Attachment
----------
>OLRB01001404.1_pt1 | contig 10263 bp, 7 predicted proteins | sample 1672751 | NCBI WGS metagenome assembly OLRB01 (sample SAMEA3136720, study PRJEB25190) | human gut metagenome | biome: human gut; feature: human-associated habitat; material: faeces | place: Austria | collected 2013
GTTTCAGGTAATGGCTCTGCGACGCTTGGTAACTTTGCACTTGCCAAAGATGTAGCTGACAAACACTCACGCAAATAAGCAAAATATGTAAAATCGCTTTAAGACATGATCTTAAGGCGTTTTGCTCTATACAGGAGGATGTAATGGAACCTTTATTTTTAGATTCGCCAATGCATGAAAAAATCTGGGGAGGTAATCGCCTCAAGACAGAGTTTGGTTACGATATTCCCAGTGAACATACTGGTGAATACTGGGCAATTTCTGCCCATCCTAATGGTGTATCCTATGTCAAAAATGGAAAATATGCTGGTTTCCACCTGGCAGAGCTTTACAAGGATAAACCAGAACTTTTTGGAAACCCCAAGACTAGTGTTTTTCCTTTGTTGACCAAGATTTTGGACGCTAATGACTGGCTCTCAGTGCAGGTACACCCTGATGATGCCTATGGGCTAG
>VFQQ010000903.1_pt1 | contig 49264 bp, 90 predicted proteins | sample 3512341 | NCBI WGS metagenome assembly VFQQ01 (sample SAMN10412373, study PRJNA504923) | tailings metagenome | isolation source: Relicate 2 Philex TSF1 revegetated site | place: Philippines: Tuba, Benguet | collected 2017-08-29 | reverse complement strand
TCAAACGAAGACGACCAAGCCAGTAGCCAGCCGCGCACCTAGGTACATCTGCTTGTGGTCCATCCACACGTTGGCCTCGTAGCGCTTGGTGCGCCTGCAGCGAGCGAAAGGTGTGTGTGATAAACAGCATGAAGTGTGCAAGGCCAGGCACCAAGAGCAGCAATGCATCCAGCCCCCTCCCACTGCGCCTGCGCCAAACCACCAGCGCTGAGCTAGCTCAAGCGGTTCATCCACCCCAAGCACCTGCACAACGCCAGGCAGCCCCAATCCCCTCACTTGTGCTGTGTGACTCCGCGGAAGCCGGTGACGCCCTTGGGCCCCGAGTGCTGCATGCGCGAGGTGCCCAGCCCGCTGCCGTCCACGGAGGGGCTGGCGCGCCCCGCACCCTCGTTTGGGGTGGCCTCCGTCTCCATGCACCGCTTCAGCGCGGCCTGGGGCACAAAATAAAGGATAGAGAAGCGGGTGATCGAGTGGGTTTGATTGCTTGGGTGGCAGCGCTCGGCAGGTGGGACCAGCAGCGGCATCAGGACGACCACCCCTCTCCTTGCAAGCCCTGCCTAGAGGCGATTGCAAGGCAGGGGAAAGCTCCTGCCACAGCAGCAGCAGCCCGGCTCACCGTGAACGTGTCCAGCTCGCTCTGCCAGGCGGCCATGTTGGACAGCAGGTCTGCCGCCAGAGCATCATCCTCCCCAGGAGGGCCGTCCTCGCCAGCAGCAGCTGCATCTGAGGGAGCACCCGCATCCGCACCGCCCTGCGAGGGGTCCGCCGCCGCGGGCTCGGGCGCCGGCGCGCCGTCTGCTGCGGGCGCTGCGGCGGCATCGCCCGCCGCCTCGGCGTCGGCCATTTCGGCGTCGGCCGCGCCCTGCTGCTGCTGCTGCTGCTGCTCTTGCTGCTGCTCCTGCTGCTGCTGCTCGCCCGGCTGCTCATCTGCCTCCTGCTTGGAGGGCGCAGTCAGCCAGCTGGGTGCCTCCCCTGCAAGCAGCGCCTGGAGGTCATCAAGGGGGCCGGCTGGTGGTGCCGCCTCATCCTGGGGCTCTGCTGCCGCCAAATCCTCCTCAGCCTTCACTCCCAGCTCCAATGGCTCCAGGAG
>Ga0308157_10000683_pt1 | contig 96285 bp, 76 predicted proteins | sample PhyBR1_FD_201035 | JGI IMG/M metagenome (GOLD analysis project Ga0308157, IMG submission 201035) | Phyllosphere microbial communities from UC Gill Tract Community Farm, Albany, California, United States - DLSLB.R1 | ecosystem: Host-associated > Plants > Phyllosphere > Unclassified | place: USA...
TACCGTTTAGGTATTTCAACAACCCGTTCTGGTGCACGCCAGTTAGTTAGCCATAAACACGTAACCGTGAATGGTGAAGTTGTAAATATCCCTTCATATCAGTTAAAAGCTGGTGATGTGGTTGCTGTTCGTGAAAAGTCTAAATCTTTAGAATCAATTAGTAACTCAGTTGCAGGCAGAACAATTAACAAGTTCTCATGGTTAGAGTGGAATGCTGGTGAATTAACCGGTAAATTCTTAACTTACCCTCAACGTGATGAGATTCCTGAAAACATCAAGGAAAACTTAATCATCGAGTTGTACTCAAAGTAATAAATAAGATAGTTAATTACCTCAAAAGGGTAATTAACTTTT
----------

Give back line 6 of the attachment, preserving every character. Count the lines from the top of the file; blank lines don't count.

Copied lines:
TACCGTTTAGGTATTTCAACAACCCGTTCTGGTGCACGCCAGTTAGTTAGCCATAAACACGTAACCGTGAATGGTGAAGTTGTAAATATCCCTTCATATCAGTTAAAAGCTGGTGATGTGGTTGCTGTTCGTGAAAAGTCTAAATCTTTAGAATCAATTAGTAACTCAGTTGCAGGCAGAACAATTAACAAGTTCTCATGGTTAGAGTGGAATGCTGGTGAATTAACCGGTAAATTCTTAACTTACCCTCAACGTGATGAGATTCCTGAAAACATCAAGGAAAACTTAATCATCGAGTTGTACTCAAAGTAATAAATAAGATAGTTAATTACCTCAAAAGGGTAATTAACTTTT